Following today’s Apocalyptic topic back to last year

Considers the grim Apocalyptic Horsemen of too many people and too much consumption in a world approaching runaway global warming

Daniel Mariuz/AAP / from the article

by Corey J. A. Bradshaw, et al., 13/01/2021 in The Conversation

Worried about Earth’s future? Well, the outlook is worse than even scientists can grasp

Anyone with even a passing interest in the global environment knows all is not well. But just how bad is the situation? Our new paper shows the outlook for life on Earth is more dire than is generally understood.

The research published today reviews more than 150 studies to produce a stark summary of the state of the natural world. We outline the likely future trends in biodiversity decline, mass extinction, climate disruption and planetary toxification. We clarify the gravity of the human predicament and provide a timely snapshot of the crises that must be addressed now.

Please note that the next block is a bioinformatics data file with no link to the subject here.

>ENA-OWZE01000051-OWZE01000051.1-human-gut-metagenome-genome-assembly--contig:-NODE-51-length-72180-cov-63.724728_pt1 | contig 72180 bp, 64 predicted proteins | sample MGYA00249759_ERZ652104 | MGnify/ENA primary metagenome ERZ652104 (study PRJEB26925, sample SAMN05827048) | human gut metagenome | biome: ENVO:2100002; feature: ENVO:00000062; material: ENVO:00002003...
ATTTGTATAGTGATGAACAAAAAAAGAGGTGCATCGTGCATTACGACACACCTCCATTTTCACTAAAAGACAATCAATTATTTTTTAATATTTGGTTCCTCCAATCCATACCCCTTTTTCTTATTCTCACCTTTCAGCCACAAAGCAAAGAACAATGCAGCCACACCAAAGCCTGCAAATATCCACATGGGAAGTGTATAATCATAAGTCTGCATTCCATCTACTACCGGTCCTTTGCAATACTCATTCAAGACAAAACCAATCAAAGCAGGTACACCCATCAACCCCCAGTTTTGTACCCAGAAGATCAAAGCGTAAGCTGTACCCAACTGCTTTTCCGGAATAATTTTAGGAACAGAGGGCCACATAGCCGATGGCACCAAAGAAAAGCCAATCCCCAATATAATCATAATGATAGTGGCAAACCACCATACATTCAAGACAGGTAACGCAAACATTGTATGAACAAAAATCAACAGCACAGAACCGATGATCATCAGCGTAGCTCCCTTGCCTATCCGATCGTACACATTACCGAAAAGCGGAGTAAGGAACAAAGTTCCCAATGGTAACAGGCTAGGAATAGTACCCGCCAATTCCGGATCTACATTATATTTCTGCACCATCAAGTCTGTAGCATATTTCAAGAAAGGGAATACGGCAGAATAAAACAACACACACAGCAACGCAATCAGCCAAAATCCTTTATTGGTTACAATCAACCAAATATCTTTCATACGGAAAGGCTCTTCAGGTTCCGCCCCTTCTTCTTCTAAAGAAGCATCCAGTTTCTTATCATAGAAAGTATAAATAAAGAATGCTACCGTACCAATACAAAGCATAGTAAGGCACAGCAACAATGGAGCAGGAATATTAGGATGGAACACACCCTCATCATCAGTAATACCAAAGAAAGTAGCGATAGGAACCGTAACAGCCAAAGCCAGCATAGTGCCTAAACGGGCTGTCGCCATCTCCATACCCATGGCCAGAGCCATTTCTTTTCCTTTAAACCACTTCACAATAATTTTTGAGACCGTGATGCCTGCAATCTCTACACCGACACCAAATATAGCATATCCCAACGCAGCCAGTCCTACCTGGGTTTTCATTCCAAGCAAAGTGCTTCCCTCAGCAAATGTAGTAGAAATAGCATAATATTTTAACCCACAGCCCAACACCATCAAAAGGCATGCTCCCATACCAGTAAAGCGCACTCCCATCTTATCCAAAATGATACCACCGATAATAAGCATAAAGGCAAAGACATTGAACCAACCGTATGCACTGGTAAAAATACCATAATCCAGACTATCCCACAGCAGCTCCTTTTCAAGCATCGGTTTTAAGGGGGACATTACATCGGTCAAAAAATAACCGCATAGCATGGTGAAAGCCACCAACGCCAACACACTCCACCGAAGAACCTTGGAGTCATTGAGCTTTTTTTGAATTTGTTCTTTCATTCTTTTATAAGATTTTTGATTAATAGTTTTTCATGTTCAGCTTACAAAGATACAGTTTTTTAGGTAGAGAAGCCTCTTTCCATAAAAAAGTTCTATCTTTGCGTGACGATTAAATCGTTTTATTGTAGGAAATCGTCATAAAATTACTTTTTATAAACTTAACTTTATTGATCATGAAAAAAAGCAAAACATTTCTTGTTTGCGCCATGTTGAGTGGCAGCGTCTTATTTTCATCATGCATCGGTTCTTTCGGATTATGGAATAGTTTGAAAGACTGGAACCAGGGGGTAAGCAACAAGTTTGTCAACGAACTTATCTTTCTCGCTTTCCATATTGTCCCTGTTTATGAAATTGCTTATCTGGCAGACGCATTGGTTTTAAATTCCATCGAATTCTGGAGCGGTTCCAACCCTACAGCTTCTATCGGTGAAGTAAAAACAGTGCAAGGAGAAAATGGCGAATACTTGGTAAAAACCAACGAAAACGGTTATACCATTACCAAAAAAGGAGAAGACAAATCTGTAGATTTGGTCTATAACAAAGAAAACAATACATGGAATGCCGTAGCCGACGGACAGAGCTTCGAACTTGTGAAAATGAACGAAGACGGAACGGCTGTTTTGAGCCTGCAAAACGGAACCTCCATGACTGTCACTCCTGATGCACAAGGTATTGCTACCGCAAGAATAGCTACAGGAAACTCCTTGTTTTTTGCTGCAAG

The problems, all tied to human consumption and population growth, will almost certainly worsen over coming decades. The damage will be felt for centuries and threatens the survival of all species, including our own.

Read the complete article….

The article here is based on the reserch paper, Underestimating the Challenges of Avoiding a Ghastly Future by Bradsaw et al., 13/01/2021 in Frontiers in Conservation Science.

Featured image: Said to be the longest traffic jam in the world — in China ( Source: unknown, but appearing in many places.

Views expressed in this post are those of its author(s), not necessarily all Vote Climate One members.

Read this! putting the climate emergency in context

This 50th Anniversary interview with a “Limits to Growth” author puts the work in context and shows more to do than just stopping warming

by Richard Heinberg & Dennis Meadows, 22/02/2022 in
Dennis Meadows on the 50th anniversary of the publication of The Limits to Growth: Only rarely does a book truly change the world. In the nineteenth century, such a book was Charles Darwin’s On the Origin of Species. For the twentieth century, it was The Limits to Growth. Not only did this best-selling 1972 publication help spur the environmental movement, but it showed that the underlying dynamics of the modern industrial world are unsustainable on the timescale of a couple of human lifetimes.

Views expressed in this post are those of its author(s), not necessarily all Vote Climate One members.